How Pseudonymity Can Foster Innovations in the Modern Age What if we lived in a world where we can create different identities for different purposes? What if people can create different identities for different roles?

By Pui Ki

Opinions expressed by Entrepreneur contributors are their own.

It may sound impractical and too good to be true, but pseudonymity is possible — and it has been exercised to some extent for some time. Benjamin Franklin took on the pen name Mrs. Silence Dogood after he was denied publication by The New-England Courant and was quickly published. John le Carré published his novel Call for the Dead under the name David John Moore Cornwell for an impressive reason. He could not use his name as a book author while he was an MI-5 agent. JK Rowling of the Harry Potter series fame wrote The Cuckoo's Calling under the pseudonym Robert Galbraith to publish a new work without the hype and expectations.

The hundreds of millions of Reddit users are also mostly pseudonymous. Many on social media use pseudonyms especially the so-called "alter ego" and parody accounts. While some may say they contribute to social media junk and confusion, this is not enough reason to invalidate the entertainment and wisdom shared by famous parody accounts like Twitter's @thetweetofgod.

An ongoing movement

"Pseudonymity is where society is going," says serial entrepreneur and angel investor Balaji Srinivasan, who also suggests that it is something people should want and learn to build. In his presentation for the Cryptocurrency and Hayek Conference hosted by Coin Center and the Mercatus Center at George Mason University, Srinivasan used, as an example, the support for multiple accounts in online services such as Google, which allow users to create and maintain separate accounts for their personal, professional and other activities.

Pseudonymity also exists in the economic aspect with consumers and businesses maintaining different accounts in specific online stores, marketplaces, online wallets and digital currencies. There are also consumer accounts used to rate and review products and services.

"The pseudonymous economy is the foundation for muscular classical liberalism that is capable of standing up in today's information environment," explains Srinivasan, who was formerly the Chief Technology Officer of Coinbase and former general partner at Andreessen Horowitz.

There is already a developing infrastructure that allows people to be pseudonymous as they interact with businesses and other consumers. Even those who do online selling through social media or marketplace platforms tend to use pseudonyms instead of putting out their real names as they promote their products. They create separate accounts or identities on Facebook or Instagram for their business activities.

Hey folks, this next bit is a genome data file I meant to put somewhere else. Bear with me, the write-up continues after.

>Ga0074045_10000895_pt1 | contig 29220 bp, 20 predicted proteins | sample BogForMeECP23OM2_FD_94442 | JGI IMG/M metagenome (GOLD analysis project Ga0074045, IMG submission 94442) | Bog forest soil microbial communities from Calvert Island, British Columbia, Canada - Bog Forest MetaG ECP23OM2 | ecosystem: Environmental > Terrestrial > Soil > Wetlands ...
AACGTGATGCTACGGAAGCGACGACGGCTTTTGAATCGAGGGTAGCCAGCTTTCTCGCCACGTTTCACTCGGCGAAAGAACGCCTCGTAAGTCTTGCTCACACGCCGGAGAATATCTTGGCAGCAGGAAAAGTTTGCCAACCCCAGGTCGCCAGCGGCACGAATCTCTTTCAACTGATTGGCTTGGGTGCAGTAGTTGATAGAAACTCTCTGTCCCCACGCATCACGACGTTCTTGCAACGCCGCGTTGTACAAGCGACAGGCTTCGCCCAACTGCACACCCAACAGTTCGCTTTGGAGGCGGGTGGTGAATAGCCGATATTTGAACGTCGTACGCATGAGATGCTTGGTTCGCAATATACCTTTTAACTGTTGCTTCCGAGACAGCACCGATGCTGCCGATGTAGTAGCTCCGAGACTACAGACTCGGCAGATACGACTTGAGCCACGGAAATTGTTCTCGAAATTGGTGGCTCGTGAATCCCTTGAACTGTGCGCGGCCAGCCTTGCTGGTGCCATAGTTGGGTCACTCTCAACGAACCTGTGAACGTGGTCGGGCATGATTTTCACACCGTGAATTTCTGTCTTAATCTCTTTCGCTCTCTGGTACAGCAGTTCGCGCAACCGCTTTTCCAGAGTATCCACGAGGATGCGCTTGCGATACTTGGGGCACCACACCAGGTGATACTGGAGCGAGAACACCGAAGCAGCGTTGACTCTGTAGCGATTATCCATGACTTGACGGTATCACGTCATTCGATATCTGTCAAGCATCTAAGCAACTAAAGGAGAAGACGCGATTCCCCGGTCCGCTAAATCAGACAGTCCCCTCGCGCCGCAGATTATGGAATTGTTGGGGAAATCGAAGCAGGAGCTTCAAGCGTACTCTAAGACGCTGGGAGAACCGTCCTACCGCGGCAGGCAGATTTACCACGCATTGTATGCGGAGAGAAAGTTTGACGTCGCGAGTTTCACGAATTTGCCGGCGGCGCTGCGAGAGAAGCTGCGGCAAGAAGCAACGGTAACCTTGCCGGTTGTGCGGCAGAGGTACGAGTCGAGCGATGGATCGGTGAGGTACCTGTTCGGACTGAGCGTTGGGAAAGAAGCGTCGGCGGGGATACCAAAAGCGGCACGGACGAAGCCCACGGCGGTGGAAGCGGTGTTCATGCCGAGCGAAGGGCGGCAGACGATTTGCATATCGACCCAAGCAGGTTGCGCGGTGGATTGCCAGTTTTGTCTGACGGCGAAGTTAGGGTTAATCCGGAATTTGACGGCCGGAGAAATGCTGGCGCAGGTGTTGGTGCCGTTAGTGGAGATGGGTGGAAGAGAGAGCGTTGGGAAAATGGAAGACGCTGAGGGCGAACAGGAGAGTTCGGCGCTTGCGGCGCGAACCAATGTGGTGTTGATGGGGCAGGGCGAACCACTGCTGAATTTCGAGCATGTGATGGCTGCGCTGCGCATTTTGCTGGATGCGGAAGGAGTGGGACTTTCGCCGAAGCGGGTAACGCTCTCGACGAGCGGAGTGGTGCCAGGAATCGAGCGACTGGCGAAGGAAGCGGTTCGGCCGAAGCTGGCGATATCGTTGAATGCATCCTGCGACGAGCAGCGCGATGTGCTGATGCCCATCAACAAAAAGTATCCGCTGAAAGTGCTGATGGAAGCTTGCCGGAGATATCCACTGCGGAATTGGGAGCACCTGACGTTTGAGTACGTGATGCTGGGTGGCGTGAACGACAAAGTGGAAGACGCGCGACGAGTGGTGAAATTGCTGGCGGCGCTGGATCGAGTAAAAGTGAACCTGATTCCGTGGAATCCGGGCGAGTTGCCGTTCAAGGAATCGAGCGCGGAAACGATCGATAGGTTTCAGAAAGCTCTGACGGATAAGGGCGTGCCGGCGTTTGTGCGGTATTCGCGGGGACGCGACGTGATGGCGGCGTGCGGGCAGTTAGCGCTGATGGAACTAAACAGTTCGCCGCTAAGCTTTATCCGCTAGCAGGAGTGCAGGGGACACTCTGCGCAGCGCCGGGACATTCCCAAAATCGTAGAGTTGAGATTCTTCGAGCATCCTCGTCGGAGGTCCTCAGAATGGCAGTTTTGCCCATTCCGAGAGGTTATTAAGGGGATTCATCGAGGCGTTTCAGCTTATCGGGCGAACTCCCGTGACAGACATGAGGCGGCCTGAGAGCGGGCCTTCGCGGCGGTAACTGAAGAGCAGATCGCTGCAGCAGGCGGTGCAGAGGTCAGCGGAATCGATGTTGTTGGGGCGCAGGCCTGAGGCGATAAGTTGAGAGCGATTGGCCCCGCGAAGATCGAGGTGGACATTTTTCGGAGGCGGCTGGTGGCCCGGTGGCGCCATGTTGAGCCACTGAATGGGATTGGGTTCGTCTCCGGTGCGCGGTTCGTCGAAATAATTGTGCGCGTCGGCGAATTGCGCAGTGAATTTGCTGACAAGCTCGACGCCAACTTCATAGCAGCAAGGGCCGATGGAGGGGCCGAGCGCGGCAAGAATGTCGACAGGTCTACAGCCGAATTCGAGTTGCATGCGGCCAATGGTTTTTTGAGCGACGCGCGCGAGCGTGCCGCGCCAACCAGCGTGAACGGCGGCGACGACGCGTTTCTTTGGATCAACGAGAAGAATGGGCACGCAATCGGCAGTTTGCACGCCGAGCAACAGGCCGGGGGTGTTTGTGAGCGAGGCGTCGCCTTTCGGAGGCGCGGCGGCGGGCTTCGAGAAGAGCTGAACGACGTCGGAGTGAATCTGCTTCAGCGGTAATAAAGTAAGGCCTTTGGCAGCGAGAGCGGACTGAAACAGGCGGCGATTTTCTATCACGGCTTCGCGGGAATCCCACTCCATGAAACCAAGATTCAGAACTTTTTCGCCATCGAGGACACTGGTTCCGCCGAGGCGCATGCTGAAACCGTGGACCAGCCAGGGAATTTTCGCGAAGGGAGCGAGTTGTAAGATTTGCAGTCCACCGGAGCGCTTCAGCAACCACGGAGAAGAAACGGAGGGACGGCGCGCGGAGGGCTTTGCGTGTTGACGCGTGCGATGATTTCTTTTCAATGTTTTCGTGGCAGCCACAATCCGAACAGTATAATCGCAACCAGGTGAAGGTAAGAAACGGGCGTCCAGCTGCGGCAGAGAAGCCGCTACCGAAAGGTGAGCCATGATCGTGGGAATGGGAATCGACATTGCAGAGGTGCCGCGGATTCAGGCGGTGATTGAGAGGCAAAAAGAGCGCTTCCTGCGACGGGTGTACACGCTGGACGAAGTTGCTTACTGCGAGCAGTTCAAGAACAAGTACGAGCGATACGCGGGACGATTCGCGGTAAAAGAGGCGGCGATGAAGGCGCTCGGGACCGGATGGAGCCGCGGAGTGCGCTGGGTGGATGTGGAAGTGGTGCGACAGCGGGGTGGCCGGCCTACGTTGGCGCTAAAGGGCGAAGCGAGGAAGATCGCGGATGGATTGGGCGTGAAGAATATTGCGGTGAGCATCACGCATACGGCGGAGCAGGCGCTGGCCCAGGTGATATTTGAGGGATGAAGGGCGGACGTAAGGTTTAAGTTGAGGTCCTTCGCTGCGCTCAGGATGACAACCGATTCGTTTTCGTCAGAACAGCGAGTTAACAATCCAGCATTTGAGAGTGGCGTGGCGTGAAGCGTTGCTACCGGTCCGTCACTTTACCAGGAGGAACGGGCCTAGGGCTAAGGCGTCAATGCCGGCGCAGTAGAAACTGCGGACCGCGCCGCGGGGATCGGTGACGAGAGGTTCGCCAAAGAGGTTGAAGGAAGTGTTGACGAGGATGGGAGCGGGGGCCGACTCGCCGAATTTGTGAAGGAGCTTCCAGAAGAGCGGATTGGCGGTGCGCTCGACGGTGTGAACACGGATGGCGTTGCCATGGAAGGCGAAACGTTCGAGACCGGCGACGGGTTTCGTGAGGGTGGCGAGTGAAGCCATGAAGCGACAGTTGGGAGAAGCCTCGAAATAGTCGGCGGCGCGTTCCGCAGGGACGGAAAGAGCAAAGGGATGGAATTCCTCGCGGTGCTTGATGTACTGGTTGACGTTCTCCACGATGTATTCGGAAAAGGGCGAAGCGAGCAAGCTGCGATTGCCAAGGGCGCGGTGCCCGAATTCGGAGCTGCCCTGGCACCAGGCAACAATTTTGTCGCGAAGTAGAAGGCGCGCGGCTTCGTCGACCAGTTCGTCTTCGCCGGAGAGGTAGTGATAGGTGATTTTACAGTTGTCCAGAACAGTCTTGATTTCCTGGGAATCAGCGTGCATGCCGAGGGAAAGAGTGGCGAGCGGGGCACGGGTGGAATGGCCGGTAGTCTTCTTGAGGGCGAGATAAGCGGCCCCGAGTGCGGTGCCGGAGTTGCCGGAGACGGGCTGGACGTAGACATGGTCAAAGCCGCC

Moreover, Srinivasan considers pseudonymity as an essential factor in decentralization because it enables users to choose the identity they want to present instead of being stuck with something that has been given to them. This means that identities cannot be leveraged against individuals.

Related: Privacy, Transparency and Auditability — How the New Generation or Blockchains Are Spurring Adoption

The rise of avatars and extreme filters

To be clear, pseudonymity does not equate to anonymity. It is not about creating a temporary or disposable account with fake details that should not be traceable or "doxable." However, it would be difficult to be pseudonymous when you are required to show your face like when you're doing live selling, vlogging, or an online show on apps like Livit and Showroom.

Creepy and weird as it may sound, but there is already a solution for this through real-time filters. DJs of DeFi is an example of how pseudonymous identities are used to personify decentralized technologies during live-streamed podcasts and teleconferences. Similar to the concept of masked DJs — who are known more through their music than their actual identity — the concept behind DJs of DeFi is to help technology entrepreneurs discuss ideas and passion without the burden of bias.

On the extreme side, there are apps capable of changing the faces of people shown on video. Case in point: Douyu, China's equivalent of the Twitch app, has a filter that can turn someone in their 50s or older into a teenager or adolescent. This extreme filter made some news when a glitch in the app showed the real face of a "young" vlogger who was actually a 58-year-old woman.